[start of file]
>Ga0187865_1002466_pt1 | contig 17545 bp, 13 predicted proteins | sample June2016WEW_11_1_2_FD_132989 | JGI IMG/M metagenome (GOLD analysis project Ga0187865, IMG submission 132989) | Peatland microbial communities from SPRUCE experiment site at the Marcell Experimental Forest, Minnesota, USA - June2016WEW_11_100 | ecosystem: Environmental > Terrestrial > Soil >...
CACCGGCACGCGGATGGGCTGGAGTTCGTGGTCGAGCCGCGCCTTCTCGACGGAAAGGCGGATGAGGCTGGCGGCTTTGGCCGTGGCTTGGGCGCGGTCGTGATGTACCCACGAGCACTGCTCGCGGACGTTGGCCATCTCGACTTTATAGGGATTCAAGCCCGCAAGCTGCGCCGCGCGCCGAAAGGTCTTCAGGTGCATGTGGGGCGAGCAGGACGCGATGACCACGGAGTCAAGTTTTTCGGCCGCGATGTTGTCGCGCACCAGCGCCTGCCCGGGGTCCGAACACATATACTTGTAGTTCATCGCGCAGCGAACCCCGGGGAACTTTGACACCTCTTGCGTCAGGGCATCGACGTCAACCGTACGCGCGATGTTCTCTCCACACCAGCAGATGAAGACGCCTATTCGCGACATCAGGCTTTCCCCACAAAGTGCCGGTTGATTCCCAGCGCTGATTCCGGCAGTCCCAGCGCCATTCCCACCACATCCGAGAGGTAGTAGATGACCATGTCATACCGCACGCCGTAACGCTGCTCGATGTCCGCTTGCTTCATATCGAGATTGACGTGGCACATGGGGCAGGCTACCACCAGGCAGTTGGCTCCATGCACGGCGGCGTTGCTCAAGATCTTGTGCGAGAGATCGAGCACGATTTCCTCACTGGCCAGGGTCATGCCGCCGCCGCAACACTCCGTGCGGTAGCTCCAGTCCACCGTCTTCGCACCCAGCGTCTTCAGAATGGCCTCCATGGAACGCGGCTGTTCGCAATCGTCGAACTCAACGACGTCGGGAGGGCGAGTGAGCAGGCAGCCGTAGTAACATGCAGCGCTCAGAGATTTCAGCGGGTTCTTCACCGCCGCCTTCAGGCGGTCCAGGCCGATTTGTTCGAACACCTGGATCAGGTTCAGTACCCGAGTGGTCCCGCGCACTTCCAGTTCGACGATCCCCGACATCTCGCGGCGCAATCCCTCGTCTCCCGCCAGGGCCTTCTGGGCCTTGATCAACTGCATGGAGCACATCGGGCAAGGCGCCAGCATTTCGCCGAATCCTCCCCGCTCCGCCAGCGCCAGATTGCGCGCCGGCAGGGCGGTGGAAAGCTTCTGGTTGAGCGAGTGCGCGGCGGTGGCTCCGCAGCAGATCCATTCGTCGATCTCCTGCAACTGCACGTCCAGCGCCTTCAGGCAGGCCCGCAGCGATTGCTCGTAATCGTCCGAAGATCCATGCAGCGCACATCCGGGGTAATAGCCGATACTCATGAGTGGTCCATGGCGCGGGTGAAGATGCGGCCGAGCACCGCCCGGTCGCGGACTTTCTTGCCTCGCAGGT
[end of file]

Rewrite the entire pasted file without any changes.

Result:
>Ga0187865_1002466_pt1 | contig 17545 bp, 13 predicted proteins | sample June2016WEW_11_1_2_FD_132989 | JGI IMG/M metagenome (GOLD analysis project Ga0187865, IMG submission 132989) | Peatland microbial communities from SPRUCE experiment site at the Marcell Experimental Forest, Minnesota, USA - June2016WEW_11_100 | ecosystem: Environmental > Terrestrial > Soil >...
CACCGGCACGCGGATGGGCTGGAGTTCGTGGTCGAGCCGCGCCTTCTCGACGGAAAGGCGGATGAGGCTGGCGGCTTTGGCCGTGGCTTGGGCGCGGTCGTGATGTACCCACGAGCACTGCTCGCGGACGTTGGCCATCTCGACTTTATAGGGATTCAAGCCCGCAAGCTGCGCCGCGCGCCGAAAGGTCTTCAGGTGCATGTGGGGCGAGCAGGACGCGATGACCACGGAGTCAAGTTTTTCGGCCGCGATGTTGTCGCGCACCAGCGCCTGCCCGGGGTCCGAACACATATACTTGTAGTTCATCGCGCAGCGAACCCCGGGGAACTTTGACACCTCTTGCGTCAGGGCATCGACGTCAACCGTACGCGCGATGTTCTCTCCACACCAGCAGATGAAGACGCCTATTCGCGACATCAGGCTTTCCCCACAAAGTGCCGGTTGATTCCCAGCGCTGATTCCGGCAGTCCCAGCGCCATTCCCACCACATCCGAGAGGTAGTAGATGACCATGTCATACCGCACGCCGTAACGCTGCTCGATGTCCGCTTGCTTCATATCGAGATTGACGTGGCACATGGGGCAGGCTACCACCAGGCAGTTGGCTCCATGCACGGCGGCGTTGCTCAAGATCTTGTGCGAGAGATCGAGCACGATTTCCTCACTGGCCAGGGTCATGCCGCCGCCGCAACACTCCGTGCGGTAGCTCCAGTCCACCGTCTTCGCACCCAGCGTCTTCAGAATGGCCTCCATGGAACGCGGCTGTTCGCAATCGTCGAACTCAACGACGTCGGGAGGGCGAGTGAGCAGGCAGCCGTAGTAACATGCAGCGCTCAGAGATTTCAGCGGGTTCTTCACCGCCGCCTTCAGGCGGTCCAGGCCGATTTGTTCGAACACCTGGATCAGGTTCAGTACCCGAGTGGTCCCGCGCACTTCCAGTTCGACGATCCCCGACATCTCGCGGCGCAATCCCTCGTCTCCCGCCAGGGCCTTCTGGGCCTTGATCAACTGCATGGAGCACATCGGGCAAGGCGCCAGCATTTCGCCGAATCCTCCCCGCTCCGCCAGCGCCAGATTGCGCGCCGGCAGGGCGGTGGAAAGCTTCTGGTTGAGCGAGTGCGCGGCGGTGGCTCCGCAGCAGATCCATTCGTCGATCTCCTGCAACTGCACGTCCAGCGCCTTCAGGCAGGCCCGCAGCGATTGCTCGTAATCGTCCGAAGATCCATGCAGCGCACATCCGGGGTAATAGCCGATACTCATGAGTGGTCCATGGCGCGGGTGAAGATGCGGCCGAGCACCGCCCGGTCGCGGACTTTCTTGCCTCGCAGGT